Reading time: 3 min

The Centers for Disease Control and Prevention (CDC) estimates that of the 72,000 overdose-related deaths in 2017, all but 30,000 of the overall death toll resulted from synthetic opioids like fentanyl. So, it is probably little surprise to learn that the United States Senate just passed a large package of bills aimed at addressing the American opioid addiction epidemic; one such piece of legislation could make it more difficult for people to ship deadly synthetic opioids through the U.S. Postal Service, The Washington Post reports. Nearly total bipartisan support for the various measures passed on Monday should be cause for hope; however, once again legislation to tackle the opioid crisis falls short on funding.


At Hope By The Sea, we follow news relating to America’s growing reliance on highly addictive opioids in earnest. As treatment providers, we are always pleased to see lawmakers work together to save lives. We have written on numerous occasions about laws passed like the Comprehensive Addiction Recovery Act and the 21st Century Cures Act; the passing of both bills brought the hope of expanding access to addiction treatment—especially in rural areas. CARA and the Cures Act also channeled funding to make it easier for addicts and their loved ones to acquire the life-saving overdose reversal drug naloxone, and equip more first responders with the drug that carries a hefty price tag.

While both CARA and Cures were considered by many at the time to be steps in the right direction, critics regularly pointed out both bills lacked the billions of dollars necessary for helping millions of Americans get help. The 70 Senate bills, in which only one Senator objected (99 to 1) calls for $8.4 billion in funding; a figure that – Sarah Wakeman of the medical director for Mass General Hospital’s Substance Use Disorders Initiative points out – pales in comparison to the more than $20 billion a year spent on HIV/AIDs. It’s worth noting that far more Americans die from addiction-related causes each year than those succumbing to AIDS.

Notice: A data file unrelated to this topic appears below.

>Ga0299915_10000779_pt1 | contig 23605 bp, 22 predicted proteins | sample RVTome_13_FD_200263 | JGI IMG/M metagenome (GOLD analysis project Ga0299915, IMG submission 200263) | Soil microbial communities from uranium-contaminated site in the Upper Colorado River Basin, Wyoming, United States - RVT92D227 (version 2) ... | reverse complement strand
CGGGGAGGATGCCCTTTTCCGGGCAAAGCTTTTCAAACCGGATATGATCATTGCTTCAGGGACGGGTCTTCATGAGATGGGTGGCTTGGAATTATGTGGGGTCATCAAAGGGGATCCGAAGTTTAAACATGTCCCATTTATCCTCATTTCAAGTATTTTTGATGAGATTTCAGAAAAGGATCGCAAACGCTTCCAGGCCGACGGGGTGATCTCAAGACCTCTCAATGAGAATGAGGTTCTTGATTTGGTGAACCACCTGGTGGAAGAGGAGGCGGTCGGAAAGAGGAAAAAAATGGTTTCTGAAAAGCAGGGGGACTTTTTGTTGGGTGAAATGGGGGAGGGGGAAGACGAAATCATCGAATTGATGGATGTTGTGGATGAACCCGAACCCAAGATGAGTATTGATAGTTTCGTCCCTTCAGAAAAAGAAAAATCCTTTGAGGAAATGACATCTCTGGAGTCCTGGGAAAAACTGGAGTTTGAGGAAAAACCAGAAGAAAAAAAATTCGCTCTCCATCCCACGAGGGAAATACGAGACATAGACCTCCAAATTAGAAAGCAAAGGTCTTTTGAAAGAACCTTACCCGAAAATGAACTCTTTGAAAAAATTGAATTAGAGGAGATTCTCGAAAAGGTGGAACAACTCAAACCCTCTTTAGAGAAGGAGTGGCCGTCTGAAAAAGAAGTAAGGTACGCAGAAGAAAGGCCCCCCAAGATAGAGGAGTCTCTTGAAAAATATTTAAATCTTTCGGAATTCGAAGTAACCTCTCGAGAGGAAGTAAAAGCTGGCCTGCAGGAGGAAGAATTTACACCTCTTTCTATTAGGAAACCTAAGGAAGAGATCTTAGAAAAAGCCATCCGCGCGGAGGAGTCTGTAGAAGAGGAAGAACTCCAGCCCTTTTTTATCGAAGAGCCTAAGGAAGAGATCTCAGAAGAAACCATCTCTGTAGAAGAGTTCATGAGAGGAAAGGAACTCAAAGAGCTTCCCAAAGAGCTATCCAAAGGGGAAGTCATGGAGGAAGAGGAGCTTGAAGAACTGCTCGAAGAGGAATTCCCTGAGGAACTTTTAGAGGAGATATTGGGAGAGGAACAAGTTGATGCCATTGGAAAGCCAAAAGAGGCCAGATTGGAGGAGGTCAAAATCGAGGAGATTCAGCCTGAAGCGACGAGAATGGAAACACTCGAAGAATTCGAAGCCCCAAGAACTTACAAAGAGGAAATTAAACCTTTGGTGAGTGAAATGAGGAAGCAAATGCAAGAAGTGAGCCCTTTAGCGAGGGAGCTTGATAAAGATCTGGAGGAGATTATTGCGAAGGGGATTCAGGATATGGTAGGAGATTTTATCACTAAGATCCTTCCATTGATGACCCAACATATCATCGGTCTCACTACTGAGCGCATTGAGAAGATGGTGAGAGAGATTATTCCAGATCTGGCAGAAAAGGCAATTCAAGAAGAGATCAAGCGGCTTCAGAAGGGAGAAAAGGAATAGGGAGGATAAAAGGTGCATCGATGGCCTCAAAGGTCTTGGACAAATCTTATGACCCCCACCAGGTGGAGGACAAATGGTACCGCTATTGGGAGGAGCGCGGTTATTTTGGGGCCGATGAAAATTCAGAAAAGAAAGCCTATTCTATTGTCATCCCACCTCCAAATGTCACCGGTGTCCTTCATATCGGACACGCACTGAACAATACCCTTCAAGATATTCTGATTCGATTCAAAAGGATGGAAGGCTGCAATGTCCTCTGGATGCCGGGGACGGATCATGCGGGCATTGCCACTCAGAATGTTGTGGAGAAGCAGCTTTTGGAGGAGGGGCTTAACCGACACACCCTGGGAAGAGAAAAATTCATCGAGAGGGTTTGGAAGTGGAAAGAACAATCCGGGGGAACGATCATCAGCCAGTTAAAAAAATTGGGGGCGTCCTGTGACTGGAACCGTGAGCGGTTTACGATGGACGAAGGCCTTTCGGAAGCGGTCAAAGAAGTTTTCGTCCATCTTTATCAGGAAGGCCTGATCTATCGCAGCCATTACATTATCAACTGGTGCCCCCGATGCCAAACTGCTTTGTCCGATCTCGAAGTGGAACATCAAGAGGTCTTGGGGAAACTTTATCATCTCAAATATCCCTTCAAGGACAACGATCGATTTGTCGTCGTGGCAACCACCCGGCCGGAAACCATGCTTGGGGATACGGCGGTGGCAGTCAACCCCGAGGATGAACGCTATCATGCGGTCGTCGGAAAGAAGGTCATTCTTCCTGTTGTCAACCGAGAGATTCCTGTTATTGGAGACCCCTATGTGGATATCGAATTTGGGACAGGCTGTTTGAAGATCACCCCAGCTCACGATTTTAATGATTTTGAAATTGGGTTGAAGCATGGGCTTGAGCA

Tackling the Opioid Epidemic

Again, it is a good indication to see so many lawmakers – many of whom are opposed to each other  policy-wise – put their differences aside and affect change. Also, we should highlight the fact that the president of the Addiction Policy Forum, Jessica Hulsey Nickel, is an advocate for the legislation.

“I think it’s an important moment of new resources and better policies to address the opioid epidemic,” Nickel said. “It’s a historic bill that treats addiction like the disease it is.” 

There are many things to consider in the 70 bills, most of which is impossible to cover in one article, and the House of Representatives and the Senate need to make some compromises with each other before they can send the package to the Oval Office for a signature, according to the report. The House has a similar set of bills on the same subject. Some of the key components of the Senate bills include:

  • Increasing access to treatment through a grant for addiction recovery centers where people get help finding temporary housing and life-skills training.
  • Requiring the USPS to screen packages coming from overseas (notably China) and receive electronic data about the parcels.
  • Providing loan repayments to behavioral health providers practicing in treatment centers in parts of the U.S. short on mental-health professionals.
  • Expanding naloxone programs for first responders.
  • Requiring pharmaceutical companies to make limited three to seven day supply of painkillers contained in blister packs.
  • Partially changing the Institutions for Mental Diseases exclusion rule (IMD exclusion) prohibiting federal Medicaid reimbursements for inpatient substance abuse treatment in centers with more than 16 beds whose patients suffer from severe mental illness primarily.

Many of the measures will likely do much good for a lot of Americans. We will have to wait and see how much the legislation does for people living in rural America, in places where evidence-based treatment is harder to attain.


Opioid Use Disorder Treatment

If you are one for the millions of Americans struggling with opioid use disorder, please hold on to hope and know that with help addiction recovery is possible. Please contact Hope By The Sea to learn more about our innovative, evidence-based therapies. We offer many tracks that cater to the unique needs of our clients; with our help, the miracle of recovery can be yours too.